The Clinical Trials, Science, and Studies tracks will provide that nourishing chicken soup of psychedelic conferences: updates from the latest clinical research and neuroscience findings, and considerations for future studies and study design.
The Plant Medicine and Society tracks offer an opportunity to explore and celebrate ancient ceremonial traditions and underground communities. How can we match the healing potential of plant allies with ethics, reciprocity, and harm reduction practices?
The Policy track will explore the front edges of drug policy reform, including updates from federal-level reform efforts, and the challenges and opportunities of implementing psychedelic legislation in Colorado and Oregon.
Finally, attendees invested in the intersection of psychedelic treatments with veteran populations, as well as first responders and athletes, will have a chance to hear from Super Bowl champion quarterback Aaron Rodgers and combat veteran Jesse Gould, among others, on the Veteran track.
Through over half a century of prohibition, the psychedelic community has kept its fire lit through small and often clandestine meetings and underground networks. But things are changing. With psychedelic conferences happening year-round across North America and Europe, it’s easier than ever to connect.
Psychedelic Science 2023 aims to create something more special still. With thousands expected to descend on Denver in June, the event will bring together folks of all stripes from across the world. A gathering of this scale represents a chance to step out of our digital environments and truly experience the strength and diversity of the growing field. It is a chance to participate in the community it offers, and to have a say in its unfolding culture and values.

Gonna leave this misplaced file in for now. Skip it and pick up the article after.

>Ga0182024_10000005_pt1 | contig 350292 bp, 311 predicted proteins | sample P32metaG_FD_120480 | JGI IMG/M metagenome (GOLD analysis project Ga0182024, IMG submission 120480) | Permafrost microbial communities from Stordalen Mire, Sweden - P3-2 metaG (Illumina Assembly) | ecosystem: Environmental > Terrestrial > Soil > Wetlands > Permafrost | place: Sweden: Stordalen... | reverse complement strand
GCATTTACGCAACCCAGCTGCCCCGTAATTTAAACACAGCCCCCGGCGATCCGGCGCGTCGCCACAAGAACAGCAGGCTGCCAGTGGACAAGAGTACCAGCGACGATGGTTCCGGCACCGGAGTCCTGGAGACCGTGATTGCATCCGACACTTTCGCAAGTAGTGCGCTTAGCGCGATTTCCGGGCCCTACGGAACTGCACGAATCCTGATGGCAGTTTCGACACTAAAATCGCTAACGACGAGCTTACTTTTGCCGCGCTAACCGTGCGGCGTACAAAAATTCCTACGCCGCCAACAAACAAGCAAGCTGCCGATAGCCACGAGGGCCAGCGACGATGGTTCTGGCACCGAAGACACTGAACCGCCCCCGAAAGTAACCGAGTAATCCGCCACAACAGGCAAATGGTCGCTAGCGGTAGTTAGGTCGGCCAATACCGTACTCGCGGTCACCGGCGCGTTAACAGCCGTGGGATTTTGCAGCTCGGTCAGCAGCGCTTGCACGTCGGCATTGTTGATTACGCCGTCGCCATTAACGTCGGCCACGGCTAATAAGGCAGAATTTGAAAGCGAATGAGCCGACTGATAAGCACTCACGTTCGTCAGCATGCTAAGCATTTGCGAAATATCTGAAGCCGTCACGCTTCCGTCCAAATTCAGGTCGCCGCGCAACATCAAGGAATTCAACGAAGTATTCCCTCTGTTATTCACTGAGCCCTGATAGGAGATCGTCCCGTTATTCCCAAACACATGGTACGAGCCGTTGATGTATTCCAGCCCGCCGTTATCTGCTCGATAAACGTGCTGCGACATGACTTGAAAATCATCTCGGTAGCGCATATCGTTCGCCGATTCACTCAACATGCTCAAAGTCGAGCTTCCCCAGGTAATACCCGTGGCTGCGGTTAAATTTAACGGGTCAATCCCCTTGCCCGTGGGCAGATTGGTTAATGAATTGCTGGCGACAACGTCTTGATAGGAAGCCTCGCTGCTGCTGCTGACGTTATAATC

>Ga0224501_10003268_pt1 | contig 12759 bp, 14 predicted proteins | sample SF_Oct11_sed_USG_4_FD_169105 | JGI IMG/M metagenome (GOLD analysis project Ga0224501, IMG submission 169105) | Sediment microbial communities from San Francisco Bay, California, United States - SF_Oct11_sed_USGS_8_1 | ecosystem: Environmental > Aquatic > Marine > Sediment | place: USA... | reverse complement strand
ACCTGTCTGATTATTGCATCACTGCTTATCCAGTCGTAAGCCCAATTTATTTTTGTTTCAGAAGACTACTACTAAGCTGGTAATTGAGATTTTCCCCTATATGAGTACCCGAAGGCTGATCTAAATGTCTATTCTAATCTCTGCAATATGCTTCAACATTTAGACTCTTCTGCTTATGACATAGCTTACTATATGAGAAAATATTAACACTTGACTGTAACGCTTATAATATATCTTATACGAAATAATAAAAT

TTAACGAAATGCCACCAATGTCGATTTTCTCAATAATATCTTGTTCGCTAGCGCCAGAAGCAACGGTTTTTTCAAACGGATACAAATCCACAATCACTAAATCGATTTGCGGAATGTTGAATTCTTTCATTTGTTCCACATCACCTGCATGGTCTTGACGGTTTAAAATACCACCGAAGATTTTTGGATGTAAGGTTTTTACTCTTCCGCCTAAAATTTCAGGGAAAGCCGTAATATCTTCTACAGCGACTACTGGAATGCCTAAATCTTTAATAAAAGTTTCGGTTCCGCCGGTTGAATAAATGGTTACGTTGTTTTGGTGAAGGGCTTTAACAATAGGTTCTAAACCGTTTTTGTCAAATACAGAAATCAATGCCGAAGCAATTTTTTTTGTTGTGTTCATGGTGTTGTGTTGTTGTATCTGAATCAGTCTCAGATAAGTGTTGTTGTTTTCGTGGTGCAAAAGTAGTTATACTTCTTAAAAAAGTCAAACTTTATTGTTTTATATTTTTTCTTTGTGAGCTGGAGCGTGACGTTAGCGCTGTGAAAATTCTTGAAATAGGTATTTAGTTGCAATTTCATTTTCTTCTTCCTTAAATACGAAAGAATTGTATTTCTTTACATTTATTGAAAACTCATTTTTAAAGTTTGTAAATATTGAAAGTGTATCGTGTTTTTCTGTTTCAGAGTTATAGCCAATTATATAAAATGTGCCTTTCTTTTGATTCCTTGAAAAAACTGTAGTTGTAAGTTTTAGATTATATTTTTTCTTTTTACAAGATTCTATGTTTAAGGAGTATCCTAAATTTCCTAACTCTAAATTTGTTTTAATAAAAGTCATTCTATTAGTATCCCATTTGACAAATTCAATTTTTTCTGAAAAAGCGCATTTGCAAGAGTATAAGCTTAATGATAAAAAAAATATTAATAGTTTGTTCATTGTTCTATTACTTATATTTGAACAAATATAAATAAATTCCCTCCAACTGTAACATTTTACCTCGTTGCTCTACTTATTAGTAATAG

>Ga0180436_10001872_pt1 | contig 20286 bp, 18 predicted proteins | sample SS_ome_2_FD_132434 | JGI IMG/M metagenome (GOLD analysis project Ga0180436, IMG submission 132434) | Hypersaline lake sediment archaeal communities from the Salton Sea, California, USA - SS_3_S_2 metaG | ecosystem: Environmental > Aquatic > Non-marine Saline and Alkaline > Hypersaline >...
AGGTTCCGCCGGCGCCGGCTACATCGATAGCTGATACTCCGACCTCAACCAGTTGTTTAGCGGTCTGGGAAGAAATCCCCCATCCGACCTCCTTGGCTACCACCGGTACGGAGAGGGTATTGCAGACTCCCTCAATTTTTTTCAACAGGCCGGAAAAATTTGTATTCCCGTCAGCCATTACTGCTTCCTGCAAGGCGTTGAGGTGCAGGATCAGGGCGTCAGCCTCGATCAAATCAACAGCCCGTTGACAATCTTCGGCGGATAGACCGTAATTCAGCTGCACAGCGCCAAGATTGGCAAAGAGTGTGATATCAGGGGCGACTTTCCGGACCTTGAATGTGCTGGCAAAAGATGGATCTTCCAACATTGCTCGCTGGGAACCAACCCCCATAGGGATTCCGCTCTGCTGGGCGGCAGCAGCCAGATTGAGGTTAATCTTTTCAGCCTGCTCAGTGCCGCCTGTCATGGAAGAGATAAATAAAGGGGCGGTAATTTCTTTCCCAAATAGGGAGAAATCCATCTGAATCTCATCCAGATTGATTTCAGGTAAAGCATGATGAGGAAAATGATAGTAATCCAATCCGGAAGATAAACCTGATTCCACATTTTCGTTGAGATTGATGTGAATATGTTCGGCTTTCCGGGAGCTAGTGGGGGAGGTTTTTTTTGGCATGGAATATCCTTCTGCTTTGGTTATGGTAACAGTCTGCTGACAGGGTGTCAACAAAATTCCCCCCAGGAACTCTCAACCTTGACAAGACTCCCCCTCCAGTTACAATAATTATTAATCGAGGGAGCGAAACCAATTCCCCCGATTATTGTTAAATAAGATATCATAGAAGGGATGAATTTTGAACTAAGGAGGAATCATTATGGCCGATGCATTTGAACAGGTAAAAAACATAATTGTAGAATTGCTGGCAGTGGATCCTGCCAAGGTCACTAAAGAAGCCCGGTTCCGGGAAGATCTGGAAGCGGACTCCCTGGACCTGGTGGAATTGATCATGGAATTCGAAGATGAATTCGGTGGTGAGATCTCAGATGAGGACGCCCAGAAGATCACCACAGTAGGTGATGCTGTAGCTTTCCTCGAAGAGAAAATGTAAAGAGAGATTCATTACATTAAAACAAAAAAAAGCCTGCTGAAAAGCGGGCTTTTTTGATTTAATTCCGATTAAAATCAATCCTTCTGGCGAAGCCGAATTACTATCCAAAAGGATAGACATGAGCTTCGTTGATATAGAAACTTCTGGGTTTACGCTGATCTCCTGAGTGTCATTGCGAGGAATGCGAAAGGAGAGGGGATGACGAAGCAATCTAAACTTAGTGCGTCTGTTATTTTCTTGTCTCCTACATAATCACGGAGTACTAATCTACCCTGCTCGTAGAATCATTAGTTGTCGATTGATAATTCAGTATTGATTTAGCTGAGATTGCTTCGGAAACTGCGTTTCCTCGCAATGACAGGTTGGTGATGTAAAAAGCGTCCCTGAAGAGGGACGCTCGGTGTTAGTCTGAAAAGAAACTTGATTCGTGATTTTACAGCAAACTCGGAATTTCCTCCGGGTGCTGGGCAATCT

To this end, the conference will offer a number of networking spaces, including a dedicated community partner stage for the many local psychedelic societies, non-profit educational and advocacy groups, harm reduction services, and indie media efforts supporting the conference. These are the groups setting a high bar for the field’s values and creativity.
And these are the groups running the conference nightlife, because friends aren’t made by sitting next to strangers in auditoriums! From Psychedelic Drag Bingo, to a 5k run with veterans, to grad student mixers, to cacao ceremonies, to end-of-week dance parties, PS23 will have endless opportunities to connect.
Many come for the talks and panels, but those who know, know. This is where the magic happens.
The Start of A New Era
The legacy members of the psychedelic community have seen this field reach a public recognition that many did not anticipate in their lifetime. Among those who made this possible, few may be as significant as Stanislav Grof, MD, and Roland R. Griffiths, Ph.D. Both will be present at the conference.
Stanislav Grof is best known for his work with LSD extending back to the 1950s, as well as his development of holotropic breathwork. It is hard to overestimate his influence on psychedelic research and integration practices. He will give the conference’s opening address.
Roland Griffiths’ research on psilocybin and consciousness at Johns Hopkins University is often cited as igniting the current renaissance of psychedelic research. Recently, he has reflected publicly about his cancer diagnosis. He will be guiding some of the Science track sessions, and will be present for a three-course dinner in his honor.
For these two luminaries, PS23 may mark their last major public appearances. Indeed, with so many other prominent psychedelic figures present – including Dennis McKenna, Ph.D., Amanda Feilding, Paul Stamets, Rick Doblin, James Fadiman, and William Richards, Ph.D. – the event may be the last time this particular generation of psychedelic elders find themselves under one roof.
This is a chance for attendees to mark the end of an era, and to celebrate the start of a new one.
In this episode, on the eve of Bicycle Day, Victoria and Kyle interview two long-standing icons of visionary psychedelic art: Alex and Allyson Grey.
They talk about the LSD trip that saved Alex’s life, connected him to Allyson, inspired his art, and even made him change his name; his decades-in-the-making “Sacred Mirrors” project of 21 7-foot tall pieces depicting the complex layers of human existence; the interconnectedness of life; the history of psychedelic art; how imagination and non-ordinary states help us connect with the divine; and the value of art in conveying the mystical experience.